FullTime Fantasy Sports’ 2014 Dynasty Football World Champions

Matt Brandon spoke with 2014's Dynasty Football World Champions--Henry Muto and Jason Jenks-- about how they overcame some significant obstacles to win...

Matthew Emmons-USA TODAY Sports

Henry Muto is from Geneva, Ohio — about 30 miles outside of Cleveland — and has worked for 20 years as a Plant Process Administrator at American Brazing. He is a die-hard Cleveland Browns fan and a huge Dez Bryant supporter.

Jason Jenks lives in Charlotte, N.C. and works in information technology as a Disaster Recovery Specialist. He bleeds blue for his Carolina Panthers.

These two men don’t have many similarities. The one thing they share is a true passion for football. Specifically, Fantasy Football.

Muto has been playing Fantasy for more than a quarter of a century. He participated in his first league in 1990, but his love and dedication grew over the years. He decided to start several leagues over the next two decades and commissioned two dynasty leagues — one in 1997 and another in 2010 — and two redraft leagues in 1990 and 1994. After seeing incredible success in his local leagues, Muto stepped his game up to the high-stakes level in 2003.

Jenks started much later. in 2006, he played in three leagues and won two championships. His desire to win stuck with him as he continued to play over the years, winning at an extremely high rate. However, he hadn’t yet dipped his feet into the waters of high-stakes Fantasy Football.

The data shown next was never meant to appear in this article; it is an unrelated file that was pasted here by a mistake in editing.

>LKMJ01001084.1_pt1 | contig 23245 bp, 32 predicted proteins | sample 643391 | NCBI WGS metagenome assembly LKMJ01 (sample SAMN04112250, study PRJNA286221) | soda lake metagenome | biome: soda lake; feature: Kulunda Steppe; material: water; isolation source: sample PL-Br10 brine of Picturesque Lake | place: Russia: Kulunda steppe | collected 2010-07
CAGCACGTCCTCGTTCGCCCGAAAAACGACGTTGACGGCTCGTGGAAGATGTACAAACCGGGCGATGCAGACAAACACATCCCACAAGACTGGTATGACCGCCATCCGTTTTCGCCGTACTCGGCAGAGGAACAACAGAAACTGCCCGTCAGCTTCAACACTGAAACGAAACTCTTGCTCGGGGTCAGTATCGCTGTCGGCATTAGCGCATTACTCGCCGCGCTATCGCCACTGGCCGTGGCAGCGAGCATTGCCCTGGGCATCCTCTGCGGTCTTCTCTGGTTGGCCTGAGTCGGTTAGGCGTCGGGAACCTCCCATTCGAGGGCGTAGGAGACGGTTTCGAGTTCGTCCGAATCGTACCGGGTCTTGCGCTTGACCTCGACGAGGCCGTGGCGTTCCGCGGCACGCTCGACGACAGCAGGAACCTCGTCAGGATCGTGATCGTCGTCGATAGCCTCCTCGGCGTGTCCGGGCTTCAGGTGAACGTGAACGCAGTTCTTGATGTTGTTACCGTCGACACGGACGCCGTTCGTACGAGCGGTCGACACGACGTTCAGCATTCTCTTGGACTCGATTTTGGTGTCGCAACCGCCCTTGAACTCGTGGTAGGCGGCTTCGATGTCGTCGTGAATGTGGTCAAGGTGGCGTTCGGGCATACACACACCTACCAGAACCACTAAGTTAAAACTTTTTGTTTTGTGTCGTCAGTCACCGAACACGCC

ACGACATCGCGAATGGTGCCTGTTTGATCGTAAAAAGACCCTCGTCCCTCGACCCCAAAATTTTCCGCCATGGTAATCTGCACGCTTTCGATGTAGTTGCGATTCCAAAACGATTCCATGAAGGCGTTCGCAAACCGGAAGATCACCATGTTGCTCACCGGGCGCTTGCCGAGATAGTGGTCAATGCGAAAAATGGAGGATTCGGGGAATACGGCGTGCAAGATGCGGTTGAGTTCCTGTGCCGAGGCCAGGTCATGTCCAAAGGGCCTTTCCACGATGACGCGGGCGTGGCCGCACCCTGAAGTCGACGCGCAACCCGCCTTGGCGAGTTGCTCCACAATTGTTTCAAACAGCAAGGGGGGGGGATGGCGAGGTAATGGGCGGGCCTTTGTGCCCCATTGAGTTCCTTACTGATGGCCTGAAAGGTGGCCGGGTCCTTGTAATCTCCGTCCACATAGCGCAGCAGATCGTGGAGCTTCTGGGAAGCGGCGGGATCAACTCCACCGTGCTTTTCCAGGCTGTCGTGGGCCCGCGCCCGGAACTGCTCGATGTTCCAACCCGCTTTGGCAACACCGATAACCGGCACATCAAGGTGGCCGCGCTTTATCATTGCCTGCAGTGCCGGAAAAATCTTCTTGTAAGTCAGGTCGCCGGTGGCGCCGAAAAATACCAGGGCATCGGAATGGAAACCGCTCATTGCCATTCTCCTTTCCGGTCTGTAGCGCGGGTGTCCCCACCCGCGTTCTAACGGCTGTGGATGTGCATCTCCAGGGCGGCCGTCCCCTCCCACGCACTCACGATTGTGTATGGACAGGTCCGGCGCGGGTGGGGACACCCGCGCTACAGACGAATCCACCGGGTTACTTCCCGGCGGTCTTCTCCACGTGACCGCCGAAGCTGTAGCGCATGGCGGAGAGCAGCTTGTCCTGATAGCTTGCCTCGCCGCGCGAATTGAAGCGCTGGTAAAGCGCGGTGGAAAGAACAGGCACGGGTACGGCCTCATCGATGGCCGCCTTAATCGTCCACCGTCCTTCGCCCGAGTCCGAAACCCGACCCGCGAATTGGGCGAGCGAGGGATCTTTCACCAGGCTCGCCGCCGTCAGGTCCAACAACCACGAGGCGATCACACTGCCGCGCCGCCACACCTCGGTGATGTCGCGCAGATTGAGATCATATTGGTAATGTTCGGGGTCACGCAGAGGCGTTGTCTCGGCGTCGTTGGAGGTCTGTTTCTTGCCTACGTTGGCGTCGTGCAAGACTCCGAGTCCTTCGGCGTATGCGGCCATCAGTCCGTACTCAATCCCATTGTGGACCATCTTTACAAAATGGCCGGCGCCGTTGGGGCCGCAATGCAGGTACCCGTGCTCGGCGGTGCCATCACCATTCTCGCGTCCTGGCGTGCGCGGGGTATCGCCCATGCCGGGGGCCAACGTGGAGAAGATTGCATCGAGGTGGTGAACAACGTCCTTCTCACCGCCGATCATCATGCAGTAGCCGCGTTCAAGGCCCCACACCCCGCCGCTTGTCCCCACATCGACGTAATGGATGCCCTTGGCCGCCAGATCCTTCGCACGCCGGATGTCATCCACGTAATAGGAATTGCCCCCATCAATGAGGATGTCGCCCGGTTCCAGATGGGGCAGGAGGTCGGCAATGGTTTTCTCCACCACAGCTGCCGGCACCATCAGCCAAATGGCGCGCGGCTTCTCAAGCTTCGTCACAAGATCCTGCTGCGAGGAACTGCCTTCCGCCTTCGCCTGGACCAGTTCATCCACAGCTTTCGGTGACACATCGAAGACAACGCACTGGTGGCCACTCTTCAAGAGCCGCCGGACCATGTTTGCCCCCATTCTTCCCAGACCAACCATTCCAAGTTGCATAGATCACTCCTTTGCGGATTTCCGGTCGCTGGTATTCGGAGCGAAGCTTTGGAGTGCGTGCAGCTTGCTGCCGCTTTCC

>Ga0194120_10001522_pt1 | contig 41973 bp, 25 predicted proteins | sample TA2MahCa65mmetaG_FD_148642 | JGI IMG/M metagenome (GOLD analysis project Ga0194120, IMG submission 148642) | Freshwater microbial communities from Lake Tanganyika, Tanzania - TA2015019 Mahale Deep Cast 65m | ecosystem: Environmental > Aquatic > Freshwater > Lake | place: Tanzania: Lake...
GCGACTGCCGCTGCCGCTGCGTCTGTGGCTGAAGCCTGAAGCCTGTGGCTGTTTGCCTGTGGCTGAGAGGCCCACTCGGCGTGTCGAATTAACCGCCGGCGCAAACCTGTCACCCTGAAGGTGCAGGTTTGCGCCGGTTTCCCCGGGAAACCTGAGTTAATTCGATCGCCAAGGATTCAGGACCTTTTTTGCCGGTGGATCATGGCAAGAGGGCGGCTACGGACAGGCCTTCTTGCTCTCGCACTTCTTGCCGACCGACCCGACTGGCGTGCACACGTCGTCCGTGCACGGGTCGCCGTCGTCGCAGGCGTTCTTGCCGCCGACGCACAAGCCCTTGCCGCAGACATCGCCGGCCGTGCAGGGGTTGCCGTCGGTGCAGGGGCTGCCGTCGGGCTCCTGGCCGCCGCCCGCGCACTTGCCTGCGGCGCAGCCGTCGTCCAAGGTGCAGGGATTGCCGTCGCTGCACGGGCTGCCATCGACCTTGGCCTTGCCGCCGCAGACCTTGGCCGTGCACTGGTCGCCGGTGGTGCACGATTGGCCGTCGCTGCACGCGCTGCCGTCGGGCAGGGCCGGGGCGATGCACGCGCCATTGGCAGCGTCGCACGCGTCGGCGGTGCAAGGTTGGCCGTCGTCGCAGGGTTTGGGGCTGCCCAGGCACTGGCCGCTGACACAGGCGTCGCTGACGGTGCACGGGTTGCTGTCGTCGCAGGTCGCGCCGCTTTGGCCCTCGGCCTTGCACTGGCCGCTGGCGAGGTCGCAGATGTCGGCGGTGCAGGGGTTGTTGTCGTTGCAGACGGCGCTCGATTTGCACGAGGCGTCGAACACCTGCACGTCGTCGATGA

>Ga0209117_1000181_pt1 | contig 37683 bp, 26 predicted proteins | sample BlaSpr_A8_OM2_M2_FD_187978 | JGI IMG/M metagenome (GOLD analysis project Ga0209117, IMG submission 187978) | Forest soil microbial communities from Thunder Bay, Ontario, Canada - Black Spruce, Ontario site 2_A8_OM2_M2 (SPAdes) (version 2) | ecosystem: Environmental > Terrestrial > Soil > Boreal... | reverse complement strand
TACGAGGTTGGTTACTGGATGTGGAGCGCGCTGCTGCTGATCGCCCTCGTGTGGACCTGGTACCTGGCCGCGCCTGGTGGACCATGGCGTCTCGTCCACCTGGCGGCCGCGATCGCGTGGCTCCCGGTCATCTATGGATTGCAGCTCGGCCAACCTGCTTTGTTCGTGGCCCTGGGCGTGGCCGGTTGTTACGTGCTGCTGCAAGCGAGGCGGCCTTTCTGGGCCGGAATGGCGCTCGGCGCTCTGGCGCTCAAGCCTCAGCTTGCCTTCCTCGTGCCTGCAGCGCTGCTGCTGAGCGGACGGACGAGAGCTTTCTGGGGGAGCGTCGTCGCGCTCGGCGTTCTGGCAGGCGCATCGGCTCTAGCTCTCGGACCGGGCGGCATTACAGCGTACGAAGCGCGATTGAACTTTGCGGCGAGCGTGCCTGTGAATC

In 2010, Jenks was surfing a Fantasy website’s forum when he came across an interesting conversation in which several forum members were ganging up and attacking one man.

“Henry was a very ‘popular’ forum member on ‘The Huddle,’” Jenks said. “Henry is a very confident guy when it comes to his Fantasy Football knowledge. I think he may have caused some resentment among the other members. … But I found it interesting because he was always talking about high-stakes. And the way he talked about it made it sound extremely compelling. Even though some people had some jealousy or resentment or what’s the word … hate, I thought everyone was being unfair and bullying him.”

“So I just found myself really supporting what he was saying and we just got to know each other. He proposed the idea of splitting a high-stakes team together.”

Despite never meeting each other, the two men exchanged contact information and sparked a friendship that resulted in several Fantasy teams together. That bond is still going strong to this day.

“In 2010, Jason and I joined our first league together,” Muto said. “We were literally one play away from making the playoffs and were beat on a fourth down to knock us out of contention.”